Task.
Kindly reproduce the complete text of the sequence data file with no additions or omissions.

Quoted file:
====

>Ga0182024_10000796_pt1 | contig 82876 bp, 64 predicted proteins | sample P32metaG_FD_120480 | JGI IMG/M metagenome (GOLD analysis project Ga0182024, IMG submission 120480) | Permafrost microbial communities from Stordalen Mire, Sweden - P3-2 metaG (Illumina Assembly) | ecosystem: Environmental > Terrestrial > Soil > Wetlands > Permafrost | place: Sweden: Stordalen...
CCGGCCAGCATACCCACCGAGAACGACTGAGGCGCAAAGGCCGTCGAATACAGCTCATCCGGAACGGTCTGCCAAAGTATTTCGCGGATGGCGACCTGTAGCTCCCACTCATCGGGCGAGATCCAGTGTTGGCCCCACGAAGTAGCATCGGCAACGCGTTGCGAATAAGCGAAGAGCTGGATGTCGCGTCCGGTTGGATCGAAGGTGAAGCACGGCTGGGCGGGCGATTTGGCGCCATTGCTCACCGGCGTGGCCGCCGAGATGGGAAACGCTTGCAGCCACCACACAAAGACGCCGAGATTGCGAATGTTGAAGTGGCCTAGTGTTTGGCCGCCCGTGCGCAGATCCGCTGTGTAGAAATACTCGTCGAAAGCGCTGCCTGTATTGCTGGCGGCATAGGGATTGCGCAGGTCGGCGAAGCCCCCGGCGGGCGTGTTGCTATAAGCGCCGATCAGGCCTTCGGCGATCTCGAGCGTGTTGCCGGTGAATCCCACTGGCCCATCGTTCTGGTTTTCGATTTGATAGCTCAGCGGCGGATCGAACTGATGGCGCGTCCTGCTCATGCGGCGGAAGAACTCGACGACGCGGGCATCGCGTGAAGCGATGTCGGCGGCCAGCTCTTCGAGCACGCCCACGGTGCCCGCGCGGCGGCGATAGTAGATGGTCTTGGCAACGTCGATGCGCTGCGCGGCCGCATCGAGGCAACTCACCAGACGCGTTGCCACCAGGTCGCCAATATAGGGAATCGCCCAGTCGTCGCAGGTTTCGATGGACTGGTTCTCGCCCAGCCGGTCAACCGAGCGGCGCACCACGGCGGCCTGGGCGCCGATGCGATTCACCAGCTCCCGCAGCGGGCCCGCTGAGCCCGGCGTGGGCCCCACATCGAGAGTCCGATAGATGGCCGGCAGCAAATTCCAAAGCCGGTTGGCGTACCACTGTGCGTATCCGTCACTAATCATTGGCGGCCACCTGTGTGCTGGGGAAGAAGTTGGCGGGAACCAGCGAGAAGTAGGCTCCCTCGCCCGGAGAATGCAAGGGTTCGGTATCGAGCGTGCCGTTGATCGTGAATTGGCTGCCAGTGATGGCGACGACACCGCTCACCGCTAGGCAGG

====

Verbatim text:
>Ga0182024_10000796_pt1 | contig 82876 bp, 64 predicted proteins | sample P32metaG_FD_120480 | JGI IMG/M metagenome (GOLD analysis project Ga0182024, IMG submission 120480) | Permafrost microbial communities from Stordalen Mire, Sweden - P3-2 metaG (Illumina Assembly) | ecosystem: Environmental > Terrestrial > Soil > Wetlands > Permafrost | place: Sweden: Stordalen...
CCGGCCAGCATACCCACCGAGAACGACTGAGGCGCAAAGGCCGTCGAATACAGCTCATCCGGAACGGTCTGCCAAAGTATTTCGCGGATGGCGACCTGTAGCTCCCACTCATCGGGCGAGATCCAGTGTTGGCCCCACGAAGTAGCATCGGCAACGCGTTGCGAATAAGCGAAGAGCTGGATGTCGCGTCCGGTTGGATCGAAGGTGAAGCACGGCTGGGCGGGCGATTTGGCGCCATTGCTCACCGGCGTGGCCGCCGAGATGGGAAACGCTTGCAGCCACCACACAAAGACGCCGAGATTGCGAATGTTGAAGTGGCCTAGTGTTTGGCCGCCCGTGCGCAGATCCGCTGTGTAGAAATACTCGTCGAAAGCGCTGCCTGTATTGCTGGCGGCATAGGGATTGCGCAGGTCGGCGAAGCCCCCGGCGGGCGTGTTGCTATAAGCGCCGATCAGGCCTTCGGCGATCTCGAGCGTGTTGCCGGTGAATCCCACTGGCCCATCGTTCTGGTTTTCGATTTGATAGCTCAGCGGCGGATCGAACTGATGGCGCGTCCTGCTCATGCGGCGGAAGAACTCGACGACGCGGGCATCGCGTGAAGCGATGTCGGCGGCCAGCTCTTCGAGCACGCCCACGGTGCCCGCGCGGCGGCGATAGTAGATGGTCTTGGCAACGTCGATGCGCTGCGCGGCCGCATCGAGGCAACTCACCAGACGCGTTGCCACCAGGTCGCCAATATAGGGAATCGCCCAGTCGTCGCAGGTTTCGATGGACTGGTTCTCGCCCAGCCGGTCAACCGAGCGGCGCACCACGGCGGCCTGGGCGCCGATGCGATTCACCAGCTCCCGCAGCGGGCCCGCTGAGCCCGGCGTGGGCCCCACATCGAGAGTCCGATAGATGGCCGGCAGCAAATTCCAAAGCCGGTTGGCGTACCACTGTGCGTATCCGTCACTAATCATTGGCGGCCACCTGTGTGCTGGGGAAGAAGTTGGCGGGAACCAGCGAGAAGTAGGCTCCCTCGCCCGGAGAATGCAAGGGTTCGGTATCGAGCGTGCCGTTGATCGTGAATTGGCTGCCAGTGATGGCGACGACACCGCTCACCGCTAGGCAGG